Scallops for my supper tonight. Of course, I’m long retired, though I still do a few séances for favoured clients, but it’s only pocket money. I’m well provided for. But Soho isn’t what it was.

Last week, who should I see in the mirror but Dylan, Dylan Thomas. He’s always sober these days, radiant: ‘Hello, my petalled rosebud’ (what a voice); ‘How is my angel of the eternal valleys?’

Poor Dylan, he was up here in January 1953. I was at my peak then, ‘Mademoiselle Sossi Predicts’ had just begun in the Daily Sketch, lovely figure, auburn hair, long Diana Dors dresses, a bust that hypnotized. I said to Dylan, we’d all been out to dinner at the Eiffel Tower, ‘Don’t go to America, Dylan, don’t go!’ He roared, ‘Will it be my ruin, you mermaid of the deeps?’ His hands lurched round me, ‘Give me the strength, you lissom temptress. You are my ruin, you, you – come to me!’

I never…with Dylan. You wouldn’t have known where he’d been. He had a place in Redcliffe Street then, Earls Court, but he stayed with anyone who would accommodate him, and many did. Poor Dylan. I couldn’t sleep while he was in America. My calling is not an easy one.

I was born in Ladbroke Grove in 1925, if you can believe it, and “ruined” in 1941 on a summer’s day in a boat on the Thames at Cookham. It was the making of me. My mother, Betty Turpin, was red with rage. She knew the moment I walked in: ‘You bloody trollop, who you been with?’ I licked my lips.

On the boat with Luigi I saw an aura round his head like flowing silk scarves. I had been touched by the gift. Luigi encouraged my calling. He had a revue bar in Brewer Street and gave me a job as a receptionist, as well as finding me a flat at the top of a house near Golden Square.

The mirror is going misty, always a sign I’ll be visited later.

I moved in to Golden Square on 17 April 1942. There was an old medium and astrologer living in Lexington Street, Miss Veronica Hanson, she’d been a friend of Annie Besant (I’ll put those scallops in the frying-pan, with a little oil, lemon, parsley). I studied with ‘Miss Veronica’ for two years. One day she said, ‘You need a name, darling – “Rosie Turpin” lacks refinement perhaps? – and El-o-Cu-Tion lessons. Does bloody wonders for business.’

Luigi arranged for Sybil Merchant to give me voice lessons. I love the smell of scallops cooking, and the colour, like eating jewels of the sea. Luigi was so kind and I called myself ‘Mademoiselle Sossi’ (It was the Daily Sketch that introduced the ‘Madame’). He was Luigi Rossi but his wife would have been unhappy if I’d called myself ‘Rossi’. One of my early clients, a Polish cavalry officer, used to say to me, ‘My special angel, my darling, you’re so saucy, saucy,’ which sounded like ‘sossi’. So Sossi it was.

As my voice became more refined it was marvellous not sounding like mother. But she found out where I was living. One evening she waited until Luigi arrived, then jumped on him, kicking and screaming wildly. It was very bad for business.

Darling Luigi had troubles with the taxman and a gang of Maltese thugs – he fled home to Sicily with his wife and children. That was in January 1944. I never heard from him again. There have been no sightings from the other side.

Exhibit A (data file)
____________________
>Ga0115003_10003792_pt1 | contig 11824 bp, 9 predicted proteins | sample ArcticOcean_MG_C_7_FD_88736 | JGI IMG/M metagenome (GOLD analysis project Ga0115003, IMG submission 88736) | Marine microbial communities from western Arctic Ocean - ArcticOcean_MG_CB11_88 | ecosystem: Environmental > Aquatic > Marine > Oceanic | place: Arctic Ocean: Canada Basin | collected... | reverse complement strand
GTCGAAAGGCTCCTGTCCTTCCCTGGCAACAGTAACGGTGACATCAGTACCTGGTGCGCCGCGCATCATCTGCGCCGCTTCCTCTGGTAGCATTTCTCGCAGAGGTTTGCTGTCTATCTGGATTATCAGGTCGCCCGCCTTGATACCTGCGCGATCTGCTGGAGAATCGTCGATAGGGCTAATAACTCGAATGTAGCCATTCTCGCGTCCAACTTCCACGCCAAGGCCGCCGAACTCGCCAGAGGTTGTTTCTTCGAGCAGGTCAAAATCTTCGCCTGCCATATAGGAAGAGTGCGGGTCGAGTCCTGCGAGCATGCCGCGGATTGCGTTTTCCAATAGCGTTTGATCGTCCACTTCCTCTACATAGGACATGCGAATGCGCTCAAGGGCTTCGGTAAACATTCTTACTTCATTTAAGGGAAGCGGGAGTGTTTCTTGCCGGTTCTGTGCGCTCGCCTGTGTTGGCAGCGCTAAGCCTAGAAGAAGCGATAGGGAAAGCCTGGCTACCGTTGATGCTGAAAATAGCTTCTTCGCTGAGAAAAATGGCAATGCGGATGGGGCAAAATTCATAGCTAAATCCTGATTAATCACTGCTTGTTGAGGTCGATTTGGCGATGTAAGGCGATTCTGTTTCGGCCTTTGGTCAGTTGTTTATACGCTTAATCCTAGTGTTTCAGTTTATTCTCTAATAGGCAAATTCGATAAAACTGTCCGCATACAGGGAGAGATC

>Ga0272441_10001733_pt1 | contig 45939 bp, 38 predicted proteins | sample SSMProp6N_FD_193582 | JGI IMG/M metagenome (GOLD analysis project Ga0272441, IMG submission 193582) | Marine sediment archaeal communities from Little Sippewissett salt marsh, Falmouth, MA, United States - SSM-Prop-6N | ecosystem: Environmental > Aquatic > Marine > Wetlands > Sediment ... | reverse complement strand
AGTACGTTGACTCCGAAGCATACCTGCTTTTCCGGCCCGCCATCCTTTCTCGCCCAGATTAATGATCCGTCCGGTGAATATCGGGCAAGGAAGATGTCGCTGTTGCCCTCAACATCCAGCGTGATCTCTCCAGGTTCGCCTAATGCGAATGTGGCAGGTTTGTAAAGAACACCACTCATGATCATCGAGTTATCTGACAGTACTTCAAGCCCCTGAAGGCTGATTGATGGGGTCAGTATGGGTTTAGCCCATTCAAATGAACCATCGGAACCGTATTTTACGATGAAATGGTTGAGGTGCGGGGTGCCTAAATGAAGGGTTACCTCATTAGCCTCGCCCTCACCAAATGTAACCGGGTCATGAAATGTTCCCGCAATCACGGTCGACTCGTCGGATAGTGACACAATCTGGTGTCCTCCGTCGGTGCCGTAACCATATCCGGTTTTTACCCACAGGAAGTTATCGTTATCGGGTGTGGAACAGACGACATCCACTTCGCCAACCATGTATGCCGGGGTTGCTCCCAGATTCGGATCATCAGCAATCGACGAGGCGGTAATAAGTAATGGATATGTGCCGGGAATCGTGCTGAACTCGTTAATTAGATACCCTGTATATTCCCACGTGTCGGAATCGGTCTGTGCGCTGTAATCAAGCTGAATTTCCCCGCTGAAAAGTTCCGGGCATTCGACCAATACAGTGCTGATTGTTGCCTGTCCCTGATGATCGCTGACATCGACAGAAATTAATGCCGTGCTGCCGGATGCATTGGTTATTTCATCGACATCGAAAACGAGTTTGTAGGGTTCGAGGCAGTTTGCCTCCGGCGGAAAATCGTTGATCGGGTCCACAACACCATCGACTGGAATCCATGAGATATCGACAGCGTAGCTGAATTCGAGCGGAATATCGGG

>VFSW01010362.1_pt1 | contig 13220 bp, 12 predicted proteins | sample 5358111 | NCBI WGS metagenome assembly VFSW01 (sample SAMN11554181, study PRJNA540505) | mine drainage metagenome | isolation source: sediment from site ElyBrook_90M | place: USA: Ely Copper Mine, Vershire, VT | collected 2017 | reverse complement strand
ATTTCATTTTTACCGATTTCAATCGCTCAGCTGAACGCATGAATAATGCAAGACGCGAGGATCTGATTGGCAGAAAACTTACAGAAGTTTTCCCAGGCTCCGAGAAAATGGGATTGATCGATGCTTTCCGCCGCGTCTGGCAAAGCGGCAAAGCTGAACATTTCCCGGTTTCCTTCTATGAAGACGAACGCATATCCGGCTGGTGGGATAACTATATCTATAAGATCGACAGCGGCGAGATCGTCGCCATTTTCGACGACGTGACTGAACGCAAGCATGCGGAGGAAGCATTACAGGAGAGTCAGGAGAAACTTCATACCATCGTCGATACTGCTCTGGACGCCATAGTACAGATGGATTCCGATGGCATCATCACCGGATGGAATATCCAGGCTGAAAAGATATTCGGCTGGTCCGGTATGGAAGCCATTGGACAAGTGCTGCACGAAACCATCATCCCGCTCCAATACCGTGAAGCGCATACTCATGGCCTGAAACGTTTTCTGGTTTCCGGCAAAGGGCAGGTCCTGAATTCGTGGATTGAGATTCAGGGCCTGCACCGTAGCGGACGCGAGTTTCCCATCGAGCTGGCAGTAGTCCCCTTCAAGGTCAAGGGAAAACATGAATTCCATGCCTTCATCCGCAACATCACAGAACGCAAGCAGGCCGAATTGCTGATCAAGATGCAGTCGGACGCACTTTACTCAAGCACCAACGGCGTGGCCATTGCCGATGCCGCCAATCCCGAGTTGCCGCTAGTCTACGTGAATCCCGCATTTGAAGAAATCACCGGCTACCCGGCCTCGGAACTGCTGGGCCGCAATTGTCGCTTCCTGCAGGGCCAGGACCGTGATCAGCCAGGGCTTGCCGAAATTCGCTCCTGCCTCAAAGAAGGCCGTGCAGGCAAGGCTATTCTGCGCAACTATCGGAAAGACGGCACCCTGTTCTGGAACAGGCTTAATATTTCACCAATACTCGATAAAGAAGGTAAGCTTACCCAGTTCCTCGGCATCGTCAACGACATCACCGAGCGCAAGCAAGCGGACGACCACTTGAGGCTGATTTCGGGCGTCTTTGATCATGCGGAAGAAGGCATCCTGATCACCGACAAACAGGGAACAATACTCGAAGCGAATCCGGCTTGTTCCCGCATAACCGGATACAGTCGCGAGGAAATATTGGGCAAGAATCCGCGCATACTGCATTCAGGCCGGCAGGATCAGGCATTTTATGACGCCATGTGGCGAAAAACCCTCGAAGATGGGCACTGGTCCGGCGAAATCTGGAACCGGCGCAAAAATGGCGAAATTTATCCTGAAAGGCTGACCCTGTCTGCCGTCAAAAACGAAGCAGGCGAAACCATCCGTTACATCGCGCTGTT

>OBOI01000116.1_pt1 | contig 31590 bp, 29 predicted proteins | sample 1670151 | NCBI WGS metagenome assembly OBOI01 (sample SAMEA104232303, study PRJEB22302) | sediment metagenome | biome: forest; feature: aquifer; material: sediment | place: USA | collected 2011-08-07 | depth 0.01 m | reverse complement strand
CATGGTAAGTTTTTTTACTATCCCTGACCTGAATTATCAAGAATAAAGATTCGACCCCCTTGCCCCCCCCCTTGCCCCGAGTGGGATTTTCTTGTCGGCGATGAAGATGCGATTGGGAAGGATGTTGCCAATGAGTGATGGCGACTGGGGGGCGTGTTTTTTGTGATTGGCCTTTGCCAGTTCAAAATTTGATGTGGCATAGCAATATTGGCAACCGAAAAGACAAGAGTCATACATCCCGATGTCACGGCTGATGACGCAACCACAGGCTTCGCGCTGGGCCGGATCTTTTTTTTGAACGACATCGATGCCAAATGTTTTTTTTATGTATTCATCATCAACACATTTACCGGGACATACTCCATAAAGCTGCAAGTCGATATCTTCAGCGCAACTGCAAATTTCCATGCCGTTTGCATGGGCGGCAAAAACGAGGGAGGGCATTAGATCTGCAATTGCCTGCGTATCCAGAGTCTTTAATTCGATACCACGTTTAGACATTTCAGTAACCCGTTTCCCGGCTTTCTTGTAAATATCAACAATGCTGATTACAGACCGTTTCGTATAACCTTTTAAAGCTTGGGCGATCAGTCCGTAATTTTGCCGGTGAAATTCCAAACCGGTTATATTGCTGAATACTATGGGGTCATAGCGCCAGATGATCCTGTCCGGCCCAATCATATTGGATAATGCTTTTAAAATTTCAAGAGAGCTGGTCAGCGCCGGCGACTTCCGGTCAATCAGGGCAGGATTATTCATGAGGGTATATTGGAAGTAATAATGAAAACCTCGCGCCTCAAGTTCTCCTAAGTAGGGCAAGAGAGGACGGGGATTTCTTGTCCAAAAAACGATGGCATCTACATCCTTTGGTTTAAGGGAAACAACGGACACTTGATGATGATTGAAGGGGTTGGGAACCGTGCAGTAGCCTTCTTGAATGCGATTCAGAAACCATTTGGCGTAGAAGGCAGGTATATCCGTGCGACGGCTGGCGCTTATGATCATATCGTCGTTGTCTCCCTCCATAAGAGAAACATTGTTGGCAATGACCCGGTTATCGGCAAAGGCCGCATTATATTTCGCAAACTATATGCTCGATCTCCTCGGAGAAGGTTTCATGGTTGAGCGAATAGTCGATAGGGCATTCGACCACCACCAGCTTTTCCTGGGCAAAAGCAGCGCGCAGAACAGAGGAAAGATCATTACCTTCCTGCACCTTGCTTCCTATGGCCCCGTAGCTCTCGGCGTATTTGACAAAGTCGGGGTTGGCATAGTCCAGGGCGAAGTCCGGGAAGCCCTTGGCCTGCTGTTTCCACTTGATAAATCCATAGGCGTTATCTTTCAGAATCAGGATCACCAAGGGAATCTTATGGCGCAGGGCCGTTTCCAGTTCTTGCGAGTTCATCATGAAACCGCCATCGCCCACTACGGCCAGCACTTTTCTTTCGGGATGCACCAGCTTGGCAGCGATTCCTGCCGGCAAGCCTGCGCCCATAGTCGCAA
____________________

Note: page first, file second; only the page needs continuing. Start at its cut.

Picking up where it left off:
These scallops are gorgeous, and with a little green salad, rye bread. Soho is not what it was though – lots of young men with firm bottoms and girls with badly applied make-up. As my old friend Don Lawson used to say, ‘They’re just designer bohos, sweetie.’ I won’t bother with the curlers tonight.

One night, towards the end of the war, December 1944, mother stood drunk outside my flat for three hours. I pretended I wasn’t in. All associations between us were over. She was shouting some quite horrible things about poor Luigi, and what a slut I was. I’d had enough. The next morning an old acquaintance gave me an introduction to a disciple of Aleister Crowley.

So, in January 1945, I travelled into deepest Surrey to meet one of Mr Crowley’s protégés. I handed him a large fee and a brooch of mother’s that she’d given me years ago. We went into the woods and in a most potent ceremony a curse was placed on mother. A tension began to leave me at once.

On 21 February 1945 a handsome policeman came to my flat and told me that mother had dropped dead waiting for the 43 bus (they found my address in her handbag). I could have kissed him.

It’s lovely lying in bed, watching telly. I’m never lonely. Jeffrey Bernard still visits me, ‘Hello, lover, time for a vodka?’ – and could he drink vodka! I hope you’re happy on the astral plane, Jeffrey. He gave me a tip last week, ‘Running Wild’, in the 2.30 at Catterick – came in last. Some things never change.

I think I’ll go to sleep in a minute. General de Gaulle loved Soho, virtually set up his headquarters at the French Pub – a most attractive man considering he was so ugly. I did his astrological chart – but I mustn’t go into this, I’m probably still bound by the Official Secrets Act. I love these soft pillows. Never economize on pillows.

And duck feather duvets, what an invention! I never married, not that I was short of offers. It’s funny being so popular at my age…